Quite by accident the other day, I discovered an Alabama-made beer. It happened at a popular food store up the road.
The name and the beer can looked intriguing, so I took a chance. After one sip, I knew I was on the road of good fortune.
Brewed in the northeast Alabama city of Gadsden, the beer has a honey and malt flavor that together make it tastefully exciting and fulfilling.
Lately, I’ve come to the conclusion that the beers from small breweries are much better than in my father’s time. Back in his days, the breweries were big scale and big profit. The beers were good, but they didn’t go the extra mile of taste.
At its large production plant in St. Louis, Budweiser churned out millions of bottles and cans of Bud every year. Good beer, with an old German recipe, but still, a production line beer.
Pabst Blue Ribbon, Miller, Coors and others used the same formula and rules in the beer-making realm, keeping the suds flowing around the clock.
The beer tastes were for the masses, and we all joined together to lift our bottles and cans.
In contrast, the independent, small-batch brewers today produce tastier beverages in smaller quantities. Their focus is on quality and taste, not quantity or mass market domination.
What makes daily life now interesting and different from yesterday are the new malt drinks we discover when we’re just out and about.
Many former brewery workers have left their good jobs to go out on their own with small-batch craft beers. Who can blame them? The trend is in their favor.
In my neck of the woods, we have a craft brewery in tiny Omaha, Ga., just down the road. People tell me the beer there is good and the customers steady.
The time we’re in now, thanks or no thanks to Covid, is a time of rapid advancement into self-employment or stay at home work. The single malt brewers are reaping the rewards of this shift in life.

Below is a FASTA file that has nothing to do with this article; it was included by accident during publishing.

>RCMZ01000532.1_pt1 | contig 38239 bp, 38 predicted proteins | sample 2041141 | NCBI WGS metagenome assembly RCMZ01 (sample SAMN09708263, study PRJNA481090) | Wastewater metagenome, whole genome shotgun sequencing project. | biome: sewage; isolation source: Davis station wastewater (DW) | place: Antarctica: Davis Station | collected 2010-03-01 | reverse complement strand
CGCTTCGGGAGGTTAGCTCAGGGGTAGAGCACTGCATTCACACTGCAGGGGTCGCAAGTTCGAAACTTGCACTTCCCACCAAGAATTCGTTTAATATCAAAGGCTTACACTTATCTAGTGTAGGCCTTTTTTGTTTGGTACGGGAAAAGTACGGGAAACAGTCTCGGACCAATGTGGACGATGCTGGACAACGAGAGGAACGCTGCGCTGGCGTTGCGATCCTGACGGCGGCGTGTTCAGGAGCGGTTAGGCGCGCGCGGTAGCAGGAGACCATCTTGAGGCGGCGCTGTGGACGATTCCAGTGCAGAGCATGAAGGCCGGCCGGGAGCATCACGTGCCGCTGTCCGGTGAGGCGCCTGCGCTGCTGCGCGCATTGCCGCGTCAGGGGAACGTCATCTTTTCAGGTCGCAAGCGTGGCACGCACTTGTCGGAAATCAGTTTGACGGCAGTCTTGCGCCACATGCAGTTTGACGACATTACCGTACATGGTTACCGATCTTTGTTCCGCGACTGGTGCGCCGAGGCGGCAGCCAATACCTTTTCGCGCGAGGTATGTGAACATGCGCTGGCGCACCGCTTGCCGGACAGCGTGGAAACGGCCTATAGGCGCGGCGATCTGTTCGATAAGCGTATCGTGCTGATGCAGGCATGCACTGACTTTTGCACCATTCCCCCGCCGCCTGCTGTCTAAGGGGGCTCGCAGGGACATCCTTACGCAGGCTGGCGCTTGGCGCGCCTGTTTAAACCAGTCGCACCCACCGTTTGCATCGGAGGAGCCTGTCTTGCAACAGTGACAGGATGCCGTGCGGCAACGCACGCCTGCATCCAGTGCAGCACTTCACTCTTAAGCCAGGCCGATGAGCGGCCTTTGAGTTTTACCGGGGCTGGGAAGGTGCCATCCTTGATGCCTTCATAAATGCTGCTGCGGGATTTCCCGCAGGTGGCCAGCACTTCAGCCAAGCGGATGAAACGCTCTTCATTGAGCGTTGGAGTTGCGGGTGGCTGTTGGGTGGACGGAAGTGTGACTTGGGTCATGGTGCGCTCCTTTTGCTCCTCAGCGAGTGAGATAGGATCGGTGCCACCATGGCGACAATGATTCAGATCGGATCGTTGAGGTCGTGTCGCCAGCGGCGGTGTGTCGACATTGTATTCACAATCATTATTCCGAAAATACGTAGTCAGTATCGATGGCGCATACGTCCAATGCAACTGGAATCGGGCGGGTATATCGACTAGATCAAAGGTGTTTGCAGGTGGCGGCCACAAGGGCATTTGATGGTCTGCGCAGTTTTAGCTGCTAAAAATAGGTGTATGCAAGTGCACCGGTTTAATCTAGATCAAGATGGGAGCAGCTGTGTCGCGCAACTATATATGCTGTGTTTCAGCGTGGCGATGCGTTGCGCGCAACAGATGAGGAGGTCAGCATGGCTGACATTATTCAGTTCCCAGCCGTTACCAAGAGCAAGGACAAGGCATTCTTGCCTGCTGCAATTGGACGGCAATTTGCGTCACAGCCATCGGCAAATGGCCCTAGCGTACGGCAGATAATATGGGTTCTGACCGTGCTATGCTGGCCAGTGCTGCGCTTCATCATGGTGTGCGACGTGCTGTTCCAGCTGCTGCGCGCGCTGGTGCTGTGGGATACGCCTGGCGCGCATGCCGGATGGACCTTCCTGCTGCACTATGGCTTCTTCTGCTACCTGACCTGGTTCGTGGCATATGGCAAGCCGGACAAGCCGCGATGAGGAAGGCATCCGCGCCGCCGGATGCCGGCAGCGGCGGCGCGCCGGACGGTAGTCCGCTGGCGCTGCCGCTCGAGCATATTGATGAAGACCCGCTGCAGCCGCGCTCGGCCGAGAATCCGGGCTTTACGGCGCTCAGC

The English religious writer Cecil Day Lewis indicated this awareness when he wrote of how he started smoking. Lewis said he went to the corner store to buy milk, saw a pack of intriguing cigarettes and returned home puffing.
I went to the corner store to pick up milk and bread and came back with a six-pack of Truck Stop. And I’m now sipping away.
That’s how most things happen with us in life. We go out for one thing, notice something different and intriguing and bring it back home. That’s the way the good Lord made up.
Now, Truck Stop has me thinking. There’s a store in nearby Columbus that carries scores of small-batch beers from independent brewers. I’m itching to go there and take a look, choose a couple of independent beers and try them out.
This type of reaction is atypical for me. I tend to hang back for a while before jumping into something new.
There has to be a huge mind-shift for it, because these independent malt stores are springing up all over and pulling in customers.
There is a new small-batch brewery slated to open just above the Chattahoochee River in Phenix City within a few months. It will be on my to-visit list when I get the news that it’s open for customers.
These small-town operations — like Red Clay Brewing Company, Resting Pulse Brewing Company and Whistle Stop Bottle and Brew in Opelika — are dramatically changing the public’s acceptance and taste for beer.
From what I can learn, beer sales today are booming. More than a third of the U.S. population is listed as beer drinkers. That’s a whole lot of folks.
The crude redneck image of beer drinkers is long gone, thank the Lord, replaced by sophisticated imbibers with impeccable tastes interested in buying the best-tasting malts on the market.
Today’s infatuation with beer, including the single malts, is truly a new thing, even though beer has been a beverage for the past 10,000 years. From my perspective, beer appears to be headed toward another 10,000 more years — or more.
As I wrote earlier, the crude red-neck image of beer guzzlers is in the rearview mirror, replaced by sophisticated drinkers with impeccable tastes interested in buying the best-tasting brews on the market.
As my wife Jean says about food and drinks, “Taste is everything.” So, true dear.
It appears that craft beer has quickly evolved from a craze to an obsession. But, there are millions of other loyal holdouts who remain faithful to the flavors of the old traditional American beers.
Let me sum up this malty column by quoting the words of English poet A.E. Houseman:
“Ale’s the thing to drink for people whom it hurts to think. And malt does more than Milton (English poet) can to justify the ways of God to man.”
Well, I’ll drink a single malt to that!
Ralph Morris is a retired newspaperman who lives near Auburn. His email address is firstname.lastname@example.org.